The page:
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Source: (consider it) Thread: Jesus had to transcend His culture too?
Martin60
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Or was He just using a racist trope with the Syrophoenician woman omnipotently knowing the outcome before He started?

He couldn't possibly have been that human?

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Barnabas62
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I think it's Kerygmania. A discussion about the meaning of Mark 7:24ff.

Will check with Keryg Hosts.

B62, Purg Host.

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pydseybare
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Good question, Martin. I'm also interested to contemplate the Jesus who could make a mistake. What does perfection mean if he could forget something? What does humanity mean if he knew everything?

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StevHep
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A similar question was posed in a discussion on the Guardian site a few years ago, Was Jesus Judgemental? I responded at the time and then reproduced my response in this blog post which said in part
quote:
The episode reminded me of the earlier event at Cana in Galilee where our Lord responded to our Lady's prayer "they have no wine" by saying My hour has not come yet and then going ahead and changing water into wine thus inaugurating His public ministry in response to His blessed mother's prayer. Here Jesus responds to the Canaanite woman's plea 'Lord, Son of David, take pity on me.' by saying I was sent only to the lost sheep of the House of Israel. As before He is laying out His game plan. He is the fulfilment of the Mosaic Law therefore His religious mission is only directly relevant to those people who embrace the Law or are embraced by it. Once the Law is fulfilled it becomes universal until then it is particular.
Undeterred the woman says 'Lord help me' which leads to the famous retort It is not fair to take the children's food and throw it to little dogs. Let us be clear. The Law points to a community which is pure and an outside world which is impure, unclean. Our Lord is correctly restating that perspective. The things of the world are at enmity with the things of God and the community of the Law was a visible (and deeply flawed) image of the purity of God in relation to which the world was an image (profoundly accurate) of those things and people which are impure. It would be an affront to give what is pure to those who would make it impure simply by touching it. First the receiver of the gift must be purified and then the gift can be given. And gentiles could only be purified by being washed in the Blood of the Lamb not yet shed at this point.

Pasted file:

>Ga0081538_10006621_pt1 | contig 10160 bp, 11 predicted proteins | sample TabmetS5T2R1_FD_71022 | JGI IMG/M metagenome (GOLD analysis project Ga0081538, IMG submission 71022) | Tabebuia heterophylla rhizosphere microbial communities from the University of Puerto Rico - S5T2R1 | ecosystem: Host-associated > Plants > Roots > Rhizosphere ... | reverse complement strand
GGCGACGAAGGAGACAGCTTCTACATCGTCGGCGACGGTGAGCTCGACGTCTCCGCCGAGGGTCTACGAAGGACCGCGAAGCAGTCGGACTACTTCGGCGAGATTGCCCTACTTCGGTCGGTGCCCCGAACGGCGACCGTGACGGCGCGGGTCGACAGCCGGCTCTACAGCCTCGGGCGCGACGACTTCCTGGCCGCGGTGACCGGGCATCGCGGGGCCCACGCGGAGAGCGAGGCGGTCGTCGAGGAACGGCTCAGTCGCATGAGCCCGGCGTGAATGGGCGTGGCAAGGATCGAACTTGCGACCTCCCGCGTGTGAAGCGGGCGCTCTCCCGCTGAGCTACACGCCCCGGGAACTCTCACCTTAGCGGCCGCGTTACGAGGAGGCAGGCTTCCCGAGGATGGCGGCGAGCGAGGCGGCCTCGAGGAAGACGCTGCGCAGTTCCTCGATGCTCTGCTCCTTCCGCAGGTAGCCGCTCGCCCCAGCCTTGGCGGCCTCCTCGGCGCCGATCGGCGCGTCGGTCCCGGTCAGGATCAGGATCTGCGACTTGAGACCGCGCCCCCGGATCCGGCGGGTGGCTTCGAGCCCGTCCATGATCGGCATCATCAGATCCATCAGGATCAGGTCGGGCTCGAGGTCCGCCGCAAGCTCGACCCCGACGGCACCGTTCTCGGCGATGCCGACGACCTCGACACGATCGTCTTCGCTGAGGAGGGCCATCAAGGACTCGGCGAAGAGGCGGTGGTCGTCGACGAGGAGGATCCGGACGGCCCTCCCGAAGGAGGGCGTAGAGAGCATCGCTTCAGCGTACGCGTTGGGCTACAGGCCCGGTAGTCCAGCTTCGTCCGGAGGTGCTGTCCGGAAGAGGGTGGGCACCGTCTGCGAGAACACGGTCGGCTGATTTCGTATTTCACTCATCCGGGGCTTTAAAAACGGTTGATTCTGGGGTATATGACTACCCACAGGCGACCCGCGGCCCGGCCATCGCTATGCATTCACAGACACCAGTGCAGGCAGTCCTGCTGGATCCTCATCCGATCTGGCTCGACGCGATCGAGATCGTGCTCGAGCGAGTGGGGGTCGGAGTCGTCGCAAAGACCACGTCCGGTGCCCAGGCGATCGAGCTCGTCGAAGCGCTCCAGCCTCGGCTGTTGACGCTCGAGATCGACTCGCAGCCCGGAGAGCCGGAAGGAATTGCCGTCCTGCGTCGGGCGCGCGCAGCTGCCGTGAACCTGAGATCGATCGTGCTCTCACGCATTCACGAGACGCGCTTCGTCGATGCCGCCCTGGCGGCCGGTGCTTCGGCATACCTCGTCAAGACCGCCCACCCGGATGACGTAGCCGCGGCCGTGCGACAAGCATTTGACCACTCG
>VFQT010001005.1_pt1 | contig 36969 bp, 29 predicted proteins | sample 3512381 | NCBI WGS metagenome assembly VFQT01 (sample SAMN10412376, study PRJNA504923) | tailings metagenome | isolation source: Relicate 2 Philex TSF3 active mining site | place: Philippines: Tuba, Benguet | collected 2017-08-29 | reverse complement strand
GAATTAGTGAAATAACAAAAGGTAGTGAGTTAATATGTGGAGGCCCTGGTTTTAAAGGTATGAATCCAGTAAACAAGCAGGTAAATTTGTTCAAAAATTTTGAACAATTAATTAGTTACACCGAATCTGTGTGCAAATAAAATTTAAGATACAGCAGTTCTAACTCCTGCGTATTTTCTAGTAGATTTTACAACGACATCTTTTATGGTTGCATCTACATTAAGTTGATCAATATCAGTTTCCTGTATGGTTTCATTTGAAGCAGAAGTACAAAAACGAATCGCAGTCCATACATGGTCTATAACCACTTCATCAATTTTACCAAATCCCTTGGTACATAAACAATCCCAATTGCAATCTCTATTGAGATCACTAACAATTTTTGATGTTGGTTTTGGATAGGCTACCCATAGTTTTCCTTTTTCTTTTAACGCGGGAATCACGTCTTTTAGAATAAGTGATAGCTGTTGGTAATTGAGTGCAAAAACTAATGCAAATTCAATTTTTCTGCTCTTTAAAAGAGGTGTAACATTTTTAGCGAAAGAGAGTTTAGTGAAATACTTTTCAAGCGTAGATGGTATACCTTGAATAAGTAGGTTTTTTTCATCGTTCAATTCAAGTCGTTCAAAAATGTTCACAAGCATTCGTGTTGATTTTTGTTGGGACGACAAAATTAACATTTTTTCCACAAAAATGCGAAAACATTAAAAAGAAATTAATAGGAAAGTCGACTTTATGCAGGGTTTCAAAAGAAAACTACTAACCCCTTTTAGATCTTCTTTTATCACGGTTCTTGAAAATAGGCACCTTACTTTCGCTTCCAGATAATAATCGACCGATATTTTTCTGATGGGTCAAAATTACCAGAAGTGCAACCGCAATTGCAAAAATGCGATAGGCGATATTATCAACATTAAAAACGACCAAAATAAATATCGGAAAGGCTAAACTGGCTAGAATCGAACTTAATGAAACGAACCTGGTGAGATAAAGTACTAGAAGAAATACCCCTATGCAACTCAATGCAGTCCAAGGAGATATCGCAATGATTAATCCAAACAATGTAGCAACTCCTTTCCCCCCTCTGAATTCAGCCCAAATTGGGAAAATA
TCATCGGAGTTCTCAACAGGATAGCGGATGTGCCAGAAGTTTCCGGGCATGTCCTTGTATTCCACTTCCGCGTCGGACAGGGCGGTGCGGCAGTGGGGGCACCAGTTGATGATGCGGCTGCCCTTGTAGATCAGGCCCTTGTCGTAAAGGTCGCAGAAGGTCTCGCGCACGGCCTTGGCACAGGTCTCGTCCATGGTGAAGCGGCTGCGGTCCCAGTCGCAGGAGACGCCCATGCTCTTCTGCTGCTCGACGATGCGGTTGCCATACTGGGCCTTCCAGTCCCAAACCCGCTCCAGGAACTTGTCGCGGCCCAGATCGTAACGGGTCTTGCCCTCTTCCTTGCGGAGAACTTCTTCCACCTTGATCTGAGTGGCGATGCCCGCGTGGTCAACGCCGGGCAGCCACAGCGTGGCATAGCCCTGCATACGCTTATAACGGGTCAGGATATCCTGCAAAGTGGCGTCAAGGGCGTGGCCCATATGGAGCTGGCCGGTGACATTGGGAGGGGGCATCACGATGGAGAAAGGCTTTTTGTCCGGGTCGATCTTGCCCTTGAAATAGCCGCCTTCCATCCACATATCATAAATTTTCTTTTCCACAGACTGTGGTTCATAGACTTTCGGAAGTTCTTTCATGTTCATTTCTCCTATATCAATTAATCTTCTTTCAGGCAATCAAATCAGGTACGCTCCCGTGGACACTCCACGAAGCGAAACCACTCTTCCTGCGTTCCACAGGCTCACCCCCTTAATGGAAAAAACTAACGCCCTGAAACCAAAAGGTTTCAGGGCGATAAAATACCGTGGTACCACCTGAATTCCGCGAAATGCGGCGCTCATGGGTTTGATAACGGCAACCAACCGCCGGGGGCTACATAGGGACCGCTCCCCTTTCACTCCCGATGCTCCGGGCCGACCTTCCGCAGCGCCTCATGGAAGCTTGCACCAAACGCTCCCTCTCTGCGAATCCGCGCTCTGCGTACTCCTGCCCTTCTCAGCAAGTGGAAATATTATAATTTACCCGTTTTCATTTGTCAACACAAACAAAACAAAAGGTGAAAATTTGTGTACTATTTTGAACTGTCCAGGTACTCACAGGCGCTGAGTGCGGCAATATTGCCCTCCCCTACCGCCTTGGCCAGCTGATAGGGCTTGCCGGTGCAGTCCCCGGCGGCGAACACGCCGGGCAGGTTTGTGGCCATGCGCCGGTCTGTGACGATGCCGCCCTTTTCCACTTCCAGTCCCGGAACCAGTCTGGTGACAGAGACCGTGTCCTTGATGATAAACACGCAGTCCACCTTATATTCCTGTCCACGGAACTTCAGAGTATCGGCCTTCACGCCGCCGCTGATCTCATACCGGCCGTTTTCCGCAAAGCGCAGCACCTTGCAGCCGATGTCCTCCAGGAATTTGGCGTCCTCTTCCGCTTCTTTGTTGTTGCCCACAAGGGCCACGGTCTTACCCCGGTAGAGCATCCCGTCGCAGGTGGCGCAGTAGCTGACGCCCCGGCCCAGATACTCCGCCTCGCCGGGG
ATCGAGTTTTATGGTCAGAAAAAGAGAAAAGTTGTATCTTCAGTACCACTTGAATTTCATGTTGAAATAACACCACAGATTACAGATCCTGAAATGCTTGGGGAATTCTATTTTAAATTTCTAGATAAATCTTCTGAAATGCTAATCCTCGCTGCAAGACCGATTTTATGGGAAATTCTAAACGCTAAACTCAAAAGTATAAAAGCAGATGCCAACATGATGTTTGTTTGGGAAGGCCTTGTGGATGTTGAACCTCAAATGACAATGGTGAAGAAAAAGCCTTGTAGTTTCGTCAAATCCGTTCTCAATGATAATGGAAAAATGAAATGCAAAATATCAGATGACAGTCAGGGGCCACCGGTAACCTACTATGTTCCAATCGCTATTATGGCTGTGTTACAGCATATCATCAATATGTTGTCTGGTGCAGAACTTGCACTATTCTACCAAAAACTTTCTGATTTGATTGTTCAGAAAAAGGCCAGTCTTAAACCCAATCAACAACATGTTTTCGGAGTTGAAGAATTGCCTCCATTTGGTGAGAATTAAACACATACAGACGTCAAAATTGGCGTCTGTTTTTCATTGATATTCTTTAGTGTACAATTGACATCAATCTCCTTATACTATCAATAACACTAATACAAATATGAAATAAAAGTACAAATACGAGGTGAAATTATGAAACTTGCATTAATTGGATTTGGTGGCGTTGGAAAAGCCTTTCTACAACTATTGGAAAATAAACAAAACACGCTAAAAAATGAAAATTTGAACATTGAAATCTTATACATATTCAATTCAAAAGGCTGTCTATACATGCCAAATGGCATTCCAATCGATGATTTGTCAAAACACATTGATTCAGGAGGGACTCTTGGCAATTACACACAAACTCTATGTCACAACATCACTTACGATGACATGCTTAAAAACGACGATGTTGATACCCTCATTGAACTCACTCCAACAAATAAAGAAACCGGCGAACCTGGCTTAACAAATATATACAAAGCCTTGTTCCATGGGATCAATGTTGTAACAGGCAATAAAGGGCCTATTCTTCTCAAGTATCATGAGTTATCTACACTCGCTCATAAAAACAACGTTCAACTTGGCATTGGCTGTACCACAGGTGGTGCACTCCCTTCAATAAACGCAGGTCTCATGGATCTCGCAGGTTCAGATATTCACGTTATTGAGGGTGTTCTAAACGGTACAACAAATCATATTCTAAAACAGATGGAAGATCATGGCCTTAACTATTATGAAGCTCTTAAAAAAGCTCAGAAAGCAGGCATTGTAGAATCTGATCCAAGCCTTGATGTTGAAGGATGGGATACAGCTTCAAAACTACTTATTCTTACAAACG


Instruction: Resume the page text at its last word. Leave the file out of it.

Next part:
Once more the woman was undeterred. 'Ah yes, Lord; but even little dogs eat the scraps that fall from their masters' table.' Her persistence in prayer, her faith and the compassion of Jesus combine to produce the desired and expected result her daughter is cured. The cure consists of having a demon cast out of her which is symbolic in itself but I shall not dwell on that in this context. Now we have the next resonance with the Cana episode. After turning the water into wine there was no looking back. Our Lord went on to the full flowering of His Galilean ministry. After healing the Canaanite woman He goes on deeper into gentile territory.

I suppose it might also be worth considering that both in this case and at Cana as well as in the case of the widow of Naim and the sisters of Lazarus it was women who prompted Jesus to act in ways which were not only powerful acts but also powerfully symbolic.

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Martin60
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My favourite 'mistake' of Jesus is when He took two goes to give a blind man sight, the first accompanied by open doubt.

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Barnabas62
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Off to Kerygmania you go.

B62 Purg Host

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Taliesin
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Well, I'm very glad you started it in purg, or I would never have seen it. What a brilliant article.
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Barnabas62
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Here is a link to Mark Chapter 7. I've used the Blue Letter Bible so you can have a look at the Greek if you want to do that as well. Just click on the button marked "tools" for any particular verse and you'll get the interlinear translation.

I wonder also what it tells us about Mark, or possibly (following tradition) Simon Peter who rapped to him about his experiences accompanying Jesus. As well as Jesus himself.